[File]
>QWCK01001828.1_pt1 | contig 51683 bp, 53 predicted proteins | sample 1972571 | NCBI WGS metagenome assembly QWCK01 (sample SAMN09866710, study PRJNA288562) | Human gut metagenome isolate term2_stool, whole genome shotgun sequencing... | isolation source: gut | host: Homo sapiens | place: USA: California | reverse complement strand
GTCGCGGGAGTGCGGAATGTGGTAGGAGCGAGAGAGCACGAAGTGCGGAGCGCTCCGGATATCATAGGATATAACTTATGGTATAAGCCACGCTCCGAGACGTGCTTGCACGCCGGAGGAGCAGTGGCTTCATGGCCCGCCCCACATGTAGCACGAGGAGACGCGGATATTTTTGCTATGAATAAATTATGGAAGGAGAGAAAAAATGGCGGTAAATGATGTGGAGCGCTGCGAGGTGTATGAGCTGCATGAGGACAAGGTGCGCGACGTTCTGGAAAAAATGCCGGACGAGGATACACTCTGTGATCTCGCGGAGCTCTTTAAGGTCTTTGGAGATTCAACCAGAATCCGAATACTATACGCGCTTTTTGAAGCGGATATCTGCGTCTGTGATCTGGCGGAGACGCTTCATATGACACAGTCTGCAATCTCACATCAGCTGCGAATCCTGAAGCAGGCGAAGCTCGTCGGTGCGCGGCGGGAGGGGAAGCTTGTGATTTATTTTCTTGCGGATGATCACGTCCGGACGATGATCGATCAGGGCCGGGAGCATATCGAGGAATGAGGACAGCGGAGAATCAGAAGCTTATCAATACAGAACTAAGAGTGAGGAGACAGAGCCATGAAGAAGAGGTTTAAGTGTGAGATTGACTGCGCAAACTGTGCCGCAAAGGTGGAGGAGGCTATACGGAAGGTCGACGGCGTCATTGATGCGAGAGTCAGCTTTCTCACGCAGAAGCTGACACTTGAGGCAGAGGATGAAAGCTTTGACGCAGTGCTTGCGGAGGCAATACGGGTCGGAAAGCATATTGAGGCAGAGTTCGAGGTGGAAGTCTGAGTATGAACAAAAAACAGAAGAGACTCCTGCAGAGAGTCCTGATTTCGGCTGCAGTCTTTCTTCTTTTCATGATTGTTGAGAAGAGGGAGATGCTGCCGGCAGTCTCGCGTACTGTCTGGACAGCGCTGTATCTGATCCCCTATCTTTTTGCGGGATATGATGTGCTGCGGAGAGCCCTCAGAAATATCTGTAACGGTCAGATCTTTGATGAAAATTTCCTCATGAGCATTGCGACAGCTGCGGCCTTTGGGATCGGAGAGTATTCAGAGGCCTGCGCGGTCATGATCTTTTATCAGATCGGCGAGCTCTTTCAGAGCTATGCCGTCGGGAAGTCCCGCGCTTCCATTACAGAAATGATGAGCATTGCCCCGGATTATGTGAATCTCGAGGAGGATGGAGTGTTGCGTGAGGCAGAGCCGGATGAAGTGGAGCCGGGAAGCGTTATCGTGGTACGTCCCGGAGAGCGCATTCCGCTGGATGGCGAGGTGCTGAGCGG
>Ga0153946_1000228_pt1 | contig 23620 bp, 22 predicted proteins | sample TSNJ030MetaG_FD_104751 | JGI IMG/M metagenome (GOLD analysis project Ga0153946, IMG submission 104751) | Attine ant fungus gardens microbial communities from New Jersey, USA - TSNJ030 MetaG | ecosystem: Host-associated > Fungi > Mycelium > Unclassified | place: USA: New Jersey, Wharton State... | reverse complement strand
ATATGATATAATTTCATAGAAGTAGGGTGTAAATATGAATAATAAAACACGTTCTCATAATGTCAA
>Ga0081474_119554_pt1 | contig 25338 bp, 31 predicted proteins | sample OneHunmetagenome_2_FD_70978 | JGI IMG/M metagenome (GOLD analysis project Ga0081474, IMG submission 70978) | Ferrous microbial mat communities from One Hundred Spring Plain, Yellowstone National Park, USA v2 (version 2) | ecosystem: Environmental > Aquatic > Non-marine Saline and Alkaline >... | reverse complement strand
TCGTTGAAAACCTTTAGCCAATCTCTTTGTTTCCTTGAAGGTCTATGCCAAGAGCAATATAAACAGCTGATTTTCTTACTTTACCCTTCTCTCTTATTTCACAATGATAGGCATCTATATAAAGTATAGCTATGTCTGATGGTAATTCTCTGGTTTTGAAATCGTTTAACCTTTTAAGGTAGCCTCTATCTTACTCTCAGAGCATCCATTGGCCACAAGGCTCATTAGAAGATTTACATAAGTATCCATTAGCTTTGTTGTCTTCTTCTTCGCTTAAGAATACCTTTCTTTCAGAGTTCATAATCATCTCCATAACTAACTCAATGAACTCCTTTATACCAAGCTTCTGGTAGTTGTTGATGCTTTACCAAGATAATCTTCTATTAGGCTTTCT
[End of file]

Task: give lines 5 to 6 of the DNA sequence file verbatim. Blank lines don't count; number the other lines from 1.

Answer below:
>Ga0081474_119554_pt1 | contig 25338 bp, 31 predicted proteins | sample OneHunmetagenome_2_FD_70978 | JGI IMG/M metagenome (GOLD analysis project Ga0081474, IMG submission 70978) | Ferrous microbial mat communities from One Hundred Spring Plain, Yellowstone National Park, USA v2 (version 2) | ecosystem: Environmental > Aquatic > Non-marine Saline and Alkaline >... | reverse complement strand
TCGTTGAAAACCTTTAGCCAATCTCTTTGTTTCCTTGAAGGTCTATGCCAAGAGCAATATAAACAGCTGATTTTCTTACTTTACCCTTCTCTCTTATTTCACAATGATAGGCATCTATATAAAGTATAGCTATGTCTGATGGTAATTCTCTGGTTTTGAAATCGTTTAACCTTTTAAGGTAGCCTCTATCTTACTCTCAGAGCATCCATTGGCCACAAGGCTCATTAGAAGATTTACATAAGTATCCATTAGCTTTGTTGTCTTCTTCTTCGCTTAAGAATACCTTTCTTTCAGAGTTCATAATCATCTCCATAACTAACTCAATGAACTCCTTTATACCAAGCTTCTGGTAGTTGTTGATGCTTTACCAAGATAATCTTCTATTAGGCTTTCT